President Joe Biden’s administration announced this week that it will allow migrant family members separated from one another at the U.S. border to be reunited inside the U.S., and a plan for them to remain in the U.S. indefinitely.
Department of Homeland Security (DHS) Secretary Alejandro Mayorkas announced the reunification plan in a White House press briefing on Monday.
“We are hoping to reunite the families either here or in their country of origin,” Mayorkas said. “We hope to be in a position to give them the election and if in fact they seek to reunite here in the United States, we will explore lawful pathways for them to remain in the United States and to address the family needs.”
During his remarks, Mayorkas criticized what he described as “the most powerful and heartbreaking example of the cruelty that preceded this administration,” referring to the Trump administration policy of placing children who crossed the border in separate locations from adults who crossed the border, in many cases separating children from their parents.
Mayorkas, who also serves as the chairman of Biden’s Family Reunification Task Force, said the administration has a moral imperative to reunite separated families.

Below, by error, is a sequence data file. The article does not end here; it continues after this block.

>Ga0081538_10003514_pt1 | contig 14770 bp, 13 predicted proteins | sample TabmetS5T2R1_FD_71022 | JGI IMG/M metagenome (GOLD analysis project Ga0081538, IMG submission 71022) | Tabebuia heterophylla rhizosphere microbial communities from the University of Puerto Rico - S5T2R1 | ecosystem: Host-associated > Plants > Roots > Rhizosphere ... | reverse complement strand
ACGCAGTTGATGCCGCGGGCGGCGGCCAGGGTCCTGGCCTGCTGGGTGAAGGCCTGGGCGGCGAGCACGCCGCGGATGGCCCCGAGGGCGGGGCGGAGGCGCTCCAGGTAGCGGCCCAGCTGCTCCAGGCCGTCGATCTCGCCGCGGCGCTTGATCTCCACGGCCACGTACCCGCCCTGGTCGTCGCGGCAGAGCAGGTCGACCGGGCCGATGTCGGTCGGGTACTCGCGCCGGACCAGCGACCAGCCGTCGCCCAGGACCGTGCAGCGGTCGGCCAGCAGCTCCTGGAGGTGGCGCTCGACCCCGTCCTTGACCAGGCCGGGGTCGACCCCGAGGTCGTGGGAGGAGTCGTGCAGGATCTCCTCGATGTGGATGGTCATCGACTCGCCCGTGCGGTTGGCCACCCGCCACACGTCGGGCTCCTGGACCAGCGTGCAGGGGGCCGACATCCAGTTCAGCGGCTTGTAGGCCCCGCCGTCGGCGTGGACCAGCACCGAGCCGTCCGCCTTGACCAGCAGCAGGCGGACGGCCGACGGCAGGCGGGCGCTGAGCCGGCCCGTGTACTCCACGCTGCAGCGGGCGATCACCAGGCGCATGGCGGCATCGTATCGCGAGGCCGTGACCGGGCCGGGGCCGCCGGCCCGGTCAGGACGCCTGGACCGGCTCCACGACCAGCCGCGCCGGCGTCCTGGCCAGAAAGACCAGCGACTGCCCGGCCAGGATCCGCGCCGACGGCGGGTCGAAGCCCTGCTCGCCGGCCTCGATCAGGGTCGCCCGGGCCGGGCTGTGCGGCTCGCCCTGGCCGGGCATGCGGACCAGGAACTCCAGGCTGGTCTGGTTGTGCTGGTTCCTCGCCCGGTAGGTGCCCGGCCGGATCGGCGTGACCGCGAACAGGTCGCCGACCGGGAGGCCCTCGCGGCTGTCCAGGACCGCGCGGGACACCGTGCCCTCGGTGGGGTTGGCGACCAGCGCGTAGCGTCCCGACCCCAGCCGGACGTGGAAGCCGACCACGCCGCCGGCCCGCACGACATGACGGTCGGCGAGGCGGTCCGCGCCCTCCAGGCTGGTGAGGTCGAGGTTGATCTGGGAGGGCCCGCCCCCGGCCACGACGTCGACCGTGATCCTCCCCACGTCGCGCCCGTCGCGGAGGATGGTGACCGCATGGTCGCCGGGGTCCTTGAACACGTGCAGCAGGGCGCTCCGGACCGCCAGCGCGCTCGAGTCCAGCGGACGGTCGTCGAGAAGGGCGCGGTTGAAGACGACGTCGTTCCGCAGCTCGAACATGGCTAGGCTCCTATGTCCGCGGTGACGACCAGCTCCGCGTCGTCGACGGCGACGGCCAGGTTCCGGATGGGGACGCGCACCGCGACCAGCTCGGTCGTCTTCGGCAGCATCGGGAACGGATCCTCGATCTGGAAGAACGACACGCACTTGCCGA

Mayorkas said he spoke on Friday with the ministers of foreign affairs for Honduras, Guatemala and El Salvador, and said the U.S. is working with those countries, as well as non-government organizations, to assist in the reunification process.
“This is not only an all of government but all of society effort,” Mayorkas said.
During the press briefing, Mayorkas said the Trump administration had “gutted” the immigration system. “What we are seeing now at the border is the immediate result of the dismantling of the system and the time it takes to rebuild it virtually from scratch.”
Asked if he believes there is a crisis at the border currently, Mayorkas said no, but said “I think there is a challenge at the border, that we are managing and we have our resources dedicated to managing it.”
Mayorkas said, “The men and women of the Department of Homeland Security are working around the clock seven days a week to ensure that we do not have a crisis at the border—that we manage the challenge, as acute as the challenge is.”
Jeh Johnsons, who served as the DHS secretary under President Barack Obama, said a thousand illegal crossings at the U.S. border constitutes a crisis and overwhelms the U.S. border security system. According to the U.S. Customs and Border Protection (CBP), an average of 3,000 individuals were arrested per day attempting to cross the border into the U.S. in January.
Addressing those numbers, Mayorkas said border officials are “challenged” but “are meeting that challenge” and working to expand the capacity to handle those illegal crossings.